Teaching the next generation about the environment and how we can protect it has never been more essential. Did you know World Environment Day is coming up on 5 June! Activities centered around the event are a great way to introduce the topic to your primary students.
Explaining concepts like pollution, ecosystems and biodiversity can be complex subjects for primary school students to grasp (and teachers to teach!), but we’re here to help. The teacher team at Teach Starter has put their heads together and developed World Environment Day activities to teach kids about protecting the environment in fun yet meaningful ways. Read on to learn more about the history of World Environment Day, the 2023 theme, and how to incorporate it into you lesson plans!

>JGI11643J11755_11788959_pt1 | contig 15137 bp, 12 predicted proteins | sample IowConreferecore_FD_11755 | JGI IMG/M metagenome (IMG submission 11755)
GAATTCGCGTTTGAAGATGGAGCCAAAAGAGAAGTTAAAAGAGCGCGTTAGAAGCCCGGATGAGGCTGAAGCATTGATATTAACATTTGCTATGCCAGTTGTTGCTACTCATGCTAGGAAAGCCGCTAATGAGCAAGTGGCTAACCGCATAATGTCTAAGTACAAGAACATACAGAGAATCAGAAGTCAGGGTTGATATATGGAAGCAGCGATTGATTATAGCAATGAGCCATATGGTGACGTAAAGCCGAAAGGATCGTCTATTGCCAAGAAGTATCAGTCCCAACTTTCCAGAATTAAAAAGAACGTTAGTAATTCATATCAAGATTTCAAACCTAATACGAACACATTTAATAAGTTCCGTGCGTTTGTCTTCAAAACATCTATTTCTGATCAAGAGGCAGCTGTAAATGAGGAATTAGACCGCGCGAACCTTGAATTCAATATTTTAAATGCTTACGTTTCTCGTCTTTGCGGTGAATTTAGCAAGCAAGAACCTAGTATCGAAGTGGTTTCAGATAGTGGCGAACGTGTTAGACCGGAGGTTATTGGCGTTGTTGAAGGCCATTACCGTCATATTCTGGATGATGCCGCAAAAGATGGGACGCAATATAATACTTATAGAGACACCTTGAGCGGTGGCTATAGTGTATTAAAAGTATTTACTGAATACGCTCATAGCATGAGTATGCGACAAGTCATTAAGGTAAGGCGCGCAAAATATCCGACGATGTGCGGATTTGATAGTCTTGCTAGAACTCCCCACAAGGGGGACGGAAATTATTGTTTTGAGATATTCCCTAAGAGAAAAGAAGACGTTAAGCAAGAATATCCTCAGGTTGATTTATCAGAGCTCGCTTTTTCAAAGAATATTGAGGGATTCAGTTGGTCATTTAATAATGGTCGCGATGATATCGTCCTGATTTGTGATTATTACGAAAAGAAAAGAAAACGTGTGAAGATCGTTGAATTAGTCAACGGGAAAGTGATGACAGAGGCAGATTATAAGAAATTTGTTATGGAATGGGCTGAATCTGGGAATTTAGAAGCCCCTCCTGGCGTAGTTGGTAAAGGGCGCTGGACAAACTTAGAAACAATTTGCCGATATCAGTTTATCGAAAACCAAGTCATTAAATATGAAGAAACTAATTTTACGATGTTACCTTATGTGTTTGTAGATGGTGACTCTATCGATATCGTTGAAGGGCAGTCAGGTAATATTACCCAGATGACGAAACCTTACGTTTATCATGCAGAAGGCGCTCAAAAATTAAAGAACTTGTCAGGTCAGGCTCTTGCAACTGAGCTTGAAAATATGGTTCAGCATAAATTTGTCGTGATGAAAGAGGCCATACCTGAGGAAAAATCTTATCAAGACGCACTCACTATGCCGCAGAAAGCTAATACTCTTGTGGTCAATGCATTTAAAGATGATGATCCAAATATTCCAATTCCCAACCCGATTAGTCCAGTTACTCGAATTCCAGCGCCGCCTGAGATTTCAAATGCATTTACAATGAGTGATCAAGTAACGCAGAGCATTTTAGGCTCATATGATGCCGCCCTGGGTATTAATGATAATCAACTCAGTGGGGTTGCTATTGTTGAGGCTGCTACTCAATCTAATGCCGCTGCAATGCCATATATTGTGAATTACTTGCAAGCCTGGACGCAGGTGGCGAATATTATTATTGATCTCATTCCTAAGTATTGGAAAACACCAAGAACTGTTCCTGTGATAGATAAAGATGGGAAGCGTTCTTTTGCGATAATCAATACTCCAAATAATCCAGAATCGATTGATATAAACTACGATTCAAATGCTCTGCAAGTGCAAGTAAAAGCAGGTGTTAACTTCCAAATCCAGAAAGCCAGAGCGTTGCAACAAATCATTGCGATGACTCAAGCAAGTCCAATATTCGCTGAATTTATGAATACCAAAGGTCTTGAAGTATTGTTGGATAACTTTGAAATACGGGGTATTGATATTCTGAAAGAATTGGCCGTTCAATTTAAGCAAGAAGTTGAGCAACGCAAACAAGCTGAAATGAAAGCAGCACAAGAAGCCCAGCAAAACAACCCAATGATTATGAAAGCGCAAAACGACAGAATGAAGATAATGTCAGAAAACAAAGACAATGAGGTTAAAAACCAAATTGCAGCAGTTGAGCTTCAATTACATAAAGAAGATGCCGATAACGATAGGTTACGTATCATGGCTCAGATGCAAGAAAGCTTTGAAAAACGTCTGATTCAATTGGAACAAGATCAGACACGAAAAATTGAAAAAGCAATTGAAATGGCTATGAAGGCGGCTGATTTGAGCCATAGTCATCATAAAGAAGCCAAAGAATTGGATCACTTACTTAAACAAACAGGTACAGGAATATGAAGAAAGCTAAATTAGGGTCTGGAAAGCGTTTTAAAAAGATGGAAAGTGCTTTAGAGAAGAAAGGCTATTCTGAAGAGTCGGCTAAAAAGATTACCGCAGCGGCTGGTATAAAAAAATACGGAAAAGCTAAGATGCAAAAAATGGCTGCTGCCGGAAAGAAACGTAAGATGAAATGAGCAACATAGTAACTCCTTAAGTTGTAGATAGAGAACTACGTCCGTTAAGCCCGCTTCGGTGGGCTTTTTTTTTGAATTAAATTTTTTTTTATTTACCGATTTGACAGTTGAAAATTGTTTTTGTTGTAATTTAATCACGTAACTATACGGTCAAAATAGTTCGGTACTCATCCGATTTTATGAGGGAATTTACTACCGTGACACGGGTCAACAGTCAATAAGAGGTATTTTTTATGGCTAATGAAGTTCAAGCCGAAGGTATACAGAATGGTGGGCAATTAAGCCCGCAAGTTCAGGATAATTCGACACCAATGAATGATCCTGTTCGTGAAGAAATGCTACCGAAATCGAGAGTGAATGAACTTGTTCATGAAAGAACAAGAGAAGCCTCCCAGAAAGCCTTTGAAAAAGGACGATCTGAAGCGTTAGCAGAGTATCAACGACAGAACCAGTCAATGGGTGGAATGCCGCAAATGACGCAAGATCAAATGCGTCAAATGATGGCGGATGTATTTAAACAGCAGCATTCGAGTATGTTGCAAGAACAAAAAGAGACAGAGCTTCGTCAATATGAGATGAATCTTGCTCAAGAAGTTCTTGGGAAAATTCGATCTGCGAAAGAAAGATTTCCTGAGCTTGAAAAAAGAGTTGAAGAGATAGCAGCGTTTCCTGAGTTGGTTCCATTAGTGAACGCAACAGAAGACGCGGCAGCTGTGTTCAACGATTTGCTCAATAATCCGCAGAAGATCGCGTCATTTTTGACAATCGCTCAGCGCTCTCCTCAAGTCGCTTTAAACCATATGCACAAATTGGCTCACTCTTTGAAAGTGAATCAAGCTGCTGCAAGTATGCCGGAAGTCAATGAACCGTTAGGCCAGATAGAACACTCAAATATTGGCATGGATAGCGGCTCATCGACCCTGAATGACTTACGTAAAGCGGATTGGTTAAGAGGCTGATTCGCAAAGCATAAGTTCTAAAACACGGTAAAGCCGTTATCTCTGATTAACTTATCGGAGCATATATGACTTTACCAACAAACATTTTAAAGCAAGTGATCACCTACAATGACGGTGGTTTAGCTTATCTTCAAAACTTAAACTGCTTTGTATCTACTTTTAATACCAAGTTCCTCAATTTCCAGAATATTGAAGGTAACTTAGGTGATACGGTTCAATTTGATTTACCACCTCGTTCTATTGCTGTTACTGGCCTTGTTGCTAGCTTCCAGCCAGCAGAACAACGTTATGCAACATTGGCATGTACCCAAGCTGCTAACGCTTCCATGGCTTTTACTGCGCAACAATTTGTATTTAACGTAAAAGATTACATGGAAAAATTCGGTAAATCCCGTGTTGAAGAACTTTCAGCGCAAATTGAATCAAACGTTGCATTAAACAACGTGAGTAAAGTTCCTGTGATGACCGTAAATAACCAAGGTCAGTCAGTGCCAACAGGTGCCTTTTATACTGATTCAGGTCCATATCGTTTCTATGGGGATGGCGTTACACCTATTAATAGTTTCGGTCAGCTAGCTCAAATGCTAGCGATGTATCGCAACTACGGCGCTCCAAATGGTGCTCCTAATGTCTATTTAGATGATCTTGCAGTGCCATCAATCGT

What Is World Environment Day?
Run by the United Nations, World Environment Day aims to raise awareness about the issues the environment currently faces and encourage people to take action. The first World Environment Day was held back in 1973 and has since become a globally recognised day celebrated by millions, including primary teachers and their students.
When Is World Environment Day 2023?
You might have thought World Environment Day lands on a different date each year, but this event doesn’t move. It is always celebrated on 5 June. In 2023, this global event falls on Friday, 5 June and will be an excellent opportunity to get your class involved. So, mark this date in your calendars!
What Is the Theme of World Environment Day?